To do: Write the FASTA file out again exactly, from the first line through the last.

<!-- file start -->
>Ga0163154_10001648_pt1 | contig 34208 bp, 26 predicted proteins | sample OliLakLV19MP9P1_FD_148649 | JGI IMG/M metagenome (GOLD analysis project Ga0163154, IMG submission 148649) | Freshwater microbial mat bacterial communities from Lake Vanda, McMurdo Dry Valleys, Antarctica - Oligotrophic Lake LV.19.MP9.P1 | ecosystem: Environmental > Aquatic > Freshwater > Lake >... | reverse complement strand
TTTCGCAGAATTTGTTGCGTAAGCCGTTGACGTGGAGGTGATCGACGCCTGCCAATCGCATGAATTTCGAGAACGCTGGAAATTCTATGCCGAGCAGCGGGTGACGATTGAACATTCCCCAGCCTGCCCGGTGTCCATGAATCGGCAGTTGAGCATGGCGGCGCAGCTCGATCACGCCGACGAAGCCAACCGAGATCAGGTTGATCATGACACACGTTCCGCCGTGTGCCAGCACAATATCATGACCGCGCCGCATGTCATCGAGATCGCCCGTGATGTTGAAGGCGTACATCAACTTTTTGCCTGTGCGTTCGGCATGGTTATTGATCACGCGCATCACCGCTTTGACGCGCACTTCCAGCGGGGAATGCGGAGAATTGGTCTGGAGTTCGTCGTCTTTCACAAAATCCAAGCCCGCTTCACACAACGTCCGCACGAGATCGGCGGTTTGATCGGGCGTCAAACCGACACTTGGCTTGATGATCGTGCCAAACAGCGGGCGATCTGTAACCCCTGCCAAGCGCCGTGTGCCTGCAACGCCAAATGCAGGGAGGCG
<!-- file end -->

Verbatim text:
>Ga0163154_10001648_pt1 | contig 34208 bp, 26 predicted proteins | sample OliLakLV19MP9P1_FD_148649 | JGI IMG/M metagenome (GOLD analysis project Ga0163154, IMG submission 148649) | Freshwater microbial mat bacterial communities from Lake Vanda, McMurdo Dry Valleys, Antarctica - Oligotrophic Lake LV.19.MP9.P1 | ecosystem: Environmental > Aquatic > Freshwater > Lake >... | reverse complement strand
TTTCGCAGAATTTGTTGCGTAAGCCGTTGACGTGGAGGTGATCGACGCCTGCCAATCGCATGAATTTCGAGAACGCTGGAAATTCTATGCCGAGCAGCGGGTGACGATTGAACATTCCCCAGCCTGCCCGGTGTCCATGAATCGGCAGTTGAGCATGGCGGCGCAGCTCGATCACGCCGACGAAGCCAACCGAGATCAGGTTGATCATGACACACGTTCCGCCGTGTGCCAGCACAATATCATGACCGCGCCGCATGTCATCGAGATCGCCCGTGATGTTGAAGGCGTACATCAACTTTTTGCCTGTGCGTTCGGCATGGTTATTGATCACGCGCATCACCGCTTTGACGCGCACTTCCAGCGGGGAATGCGGAGAATTGGTCTGGAGTTCGTCGTCTTTCACAAAATCCAAGCCCGCTTCACACAACGTCCGCACGAGATCGGCGGTTTGATCGGGCGTCAAACCGACACTTGGCTTGATGATCGTGCCAAACAGCGGGCGATCTGTAACCCCTGCCAAGCGCCGTGTGCCTGCAACGCCAAATGCAGGGAGGCG